You might want to do daily morning stretches to prevent injury, these stretches: IT Band pain (during ride)
You might also look up McKenzie exercises.
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Old 02-21-20, 02:41 PM
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Well, Iím in the midst of the longest period Iíve ever had off the bike. Before itís all over, itíll have been at least 2 months and perhaps even more.

Kinda sux emotionally, and Iím sure the physical decline is going to be a challenge. Iíve never kept track of numbers, but I guess Iíll see.
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Old 02-21-20, 04:12 PM
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Recovery..........that's a major point of interest.
As long as I keep my HR at or below 130, it will drop back pretty quickly by backing off a bit.
I mean from 130 to 120 in a minute or 2.
BUT....once I exceed 140, recovery while pedaling is darn near impossible.
And, if i should get things below 130, it takes very little effort and very little time to push it right back up...
Its that old "perceived effort" thing again......

I have yet to be able to push my max above 147, and that was just for an instant. Typically 145 is about as high as it'll go...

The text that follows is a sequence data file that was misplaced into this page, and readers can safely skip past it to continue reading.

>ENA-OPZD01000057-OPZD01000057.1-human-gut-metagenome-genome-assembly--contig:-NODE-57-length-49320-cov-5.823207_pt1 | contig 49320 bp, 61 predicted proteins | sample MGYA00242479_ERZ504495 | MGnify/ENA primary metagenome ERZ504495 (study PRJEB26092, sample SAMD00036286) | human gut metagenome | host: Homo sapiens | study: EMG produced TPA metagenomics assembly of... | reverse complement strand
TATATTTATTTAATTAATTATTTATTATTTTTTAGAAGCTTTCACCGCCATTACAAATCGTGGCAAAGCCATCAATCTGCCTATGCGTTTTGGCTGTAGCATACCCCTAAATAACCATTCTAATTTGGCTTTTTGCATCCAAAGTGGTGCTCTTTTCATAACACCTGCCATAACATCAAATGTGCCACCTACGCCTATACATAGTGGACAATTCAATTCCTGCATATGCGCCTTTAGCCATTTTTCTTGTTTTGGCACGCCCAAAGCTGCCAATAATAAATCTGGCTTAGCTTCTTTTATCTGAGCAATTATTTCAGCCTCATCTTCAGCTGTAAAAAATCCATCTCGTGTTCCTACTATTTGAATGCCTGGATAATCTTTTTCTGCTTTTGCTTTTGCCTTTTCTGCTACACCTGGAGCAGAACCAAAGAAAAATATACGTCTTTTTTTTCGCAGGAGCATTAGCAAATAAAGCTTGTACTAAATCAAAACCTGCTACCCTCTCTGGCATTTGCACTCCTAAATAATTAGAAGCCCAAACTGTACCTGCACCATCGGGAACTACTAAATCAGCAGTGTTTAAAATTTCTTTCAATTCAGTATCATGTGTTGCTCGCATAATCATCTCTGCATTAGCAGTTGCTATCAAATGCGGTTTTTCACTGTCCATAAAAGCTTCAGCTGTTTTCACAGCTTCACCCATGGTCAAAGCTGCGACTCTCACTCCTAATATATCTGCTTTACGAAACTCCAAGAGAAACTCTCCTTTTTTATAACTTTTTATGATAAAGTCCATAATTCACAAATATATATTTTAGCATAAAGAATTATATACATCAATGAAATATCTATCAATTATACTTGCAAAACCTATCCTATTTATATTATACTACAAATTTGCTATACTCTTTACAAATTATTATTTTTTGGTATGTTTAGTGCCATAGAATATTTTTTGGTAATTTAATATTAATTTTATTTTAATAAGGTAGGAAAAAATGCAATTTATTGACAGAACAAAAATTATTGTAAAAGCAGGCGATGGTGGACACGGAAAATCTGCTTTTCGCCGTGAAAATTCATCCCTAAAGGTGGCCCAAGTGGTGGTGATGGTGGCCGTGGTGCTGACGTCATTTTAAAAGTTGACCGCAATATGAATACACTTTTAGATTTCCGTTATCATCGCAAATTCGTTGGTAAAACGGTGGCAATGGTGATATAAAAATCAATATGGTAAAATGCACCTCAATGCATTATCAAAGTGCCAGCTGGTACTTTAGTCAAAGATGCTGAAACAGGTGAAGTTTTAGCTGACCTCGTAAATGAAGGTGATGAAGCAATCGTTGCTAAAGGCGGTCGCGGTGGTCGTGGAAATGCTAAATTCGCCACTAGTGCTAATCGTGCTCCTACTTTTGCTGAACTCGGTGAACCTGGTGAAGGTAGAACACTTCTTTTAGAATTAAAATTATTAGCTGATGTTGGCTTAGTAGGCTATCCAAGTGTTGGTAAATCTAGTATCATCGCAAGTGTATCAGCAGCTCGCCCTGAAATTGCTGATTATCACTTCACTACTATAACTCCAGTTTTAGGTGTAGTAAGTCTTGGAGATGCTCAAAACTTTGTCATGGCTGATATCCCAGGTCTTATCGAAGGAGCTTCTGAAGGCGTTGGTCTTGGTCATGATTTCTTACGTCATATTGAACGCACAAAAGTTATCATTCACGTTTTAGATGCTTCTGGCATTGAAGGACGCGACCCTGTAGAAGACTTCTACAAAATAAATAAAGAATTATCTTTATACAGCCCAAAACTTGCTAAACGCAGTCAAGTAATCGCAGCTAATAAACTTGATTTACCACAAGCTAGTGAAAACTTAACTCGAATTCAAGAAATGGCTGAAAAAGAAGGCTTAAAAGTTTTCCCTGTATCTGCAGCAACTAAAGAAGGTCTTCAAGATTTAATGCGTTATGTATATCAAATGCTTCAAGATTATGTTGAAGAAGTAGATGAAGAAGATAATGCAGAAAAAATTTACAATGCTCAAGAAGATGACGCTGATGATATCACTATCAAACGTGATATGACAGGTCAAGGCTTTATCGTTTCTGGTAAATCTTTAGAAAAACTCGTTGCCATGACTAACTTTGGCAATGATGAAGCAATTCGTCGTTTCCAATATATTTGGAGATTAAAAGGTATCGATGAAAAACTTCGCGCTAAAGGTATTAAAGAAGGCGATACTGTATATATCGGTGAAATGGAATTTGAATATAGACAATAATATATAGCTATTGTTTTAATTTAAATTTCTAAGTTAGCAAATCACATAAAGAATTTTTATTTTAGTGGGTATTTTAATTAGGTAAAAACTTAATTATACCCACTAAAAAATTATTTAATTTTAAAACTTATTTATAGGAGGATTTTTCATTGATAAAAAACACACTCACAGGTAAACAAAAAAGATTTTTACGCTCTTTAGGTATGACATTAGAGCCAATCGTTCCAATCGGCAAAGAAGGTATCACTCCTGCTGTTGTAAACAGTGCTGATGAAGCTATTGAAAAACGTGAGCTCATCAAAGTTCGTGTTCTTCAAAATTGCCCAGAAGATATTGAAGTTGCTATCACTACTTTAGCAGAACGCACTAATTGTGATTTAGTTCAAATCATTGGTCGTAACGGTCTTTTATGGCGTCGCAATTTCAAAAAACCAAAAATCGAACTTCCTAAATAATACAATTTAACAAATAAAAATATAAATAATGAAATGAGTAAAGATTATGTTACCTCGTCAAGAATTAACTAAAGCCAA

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Old 02-21-20, 06:03 PM
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Originally Posted by Carbonfiberboy View Post
This is actually really simple. As we age, we detrain faster. You're seeing the normal numbers of an untrained person your age with your HR range. So what to do? Well, train. At first, it's only about the miles. Get your mileage up. Hills are fine. In fact, the dictum is "see hill, ride up it." Ignore your numbers on the hills, but watch your breathing instead. Keep it below panting on the hills. If you need to, get lower gears. We've all done that, Keep that HR down on the flat to recover. They say, increase weekly mileage by 10%/week, but I think 5% is better. One long ride/week where you ride away from home until you're tired, then ride back. As I just noted in another thread, your heart is the last thing to get into shape. Skeletal muscle is much more responsive. So that's the issue with your HR. Nothing's wrong, you're just out of shape. It'll come back, honest. Carry a small bottle of pickle juice with you for cramps. If you're doing it right, you will cramp, maybe only for the first few months. Shoot for 100 miles/week, say 50-60 of that on the weekend ride. Distance = strength.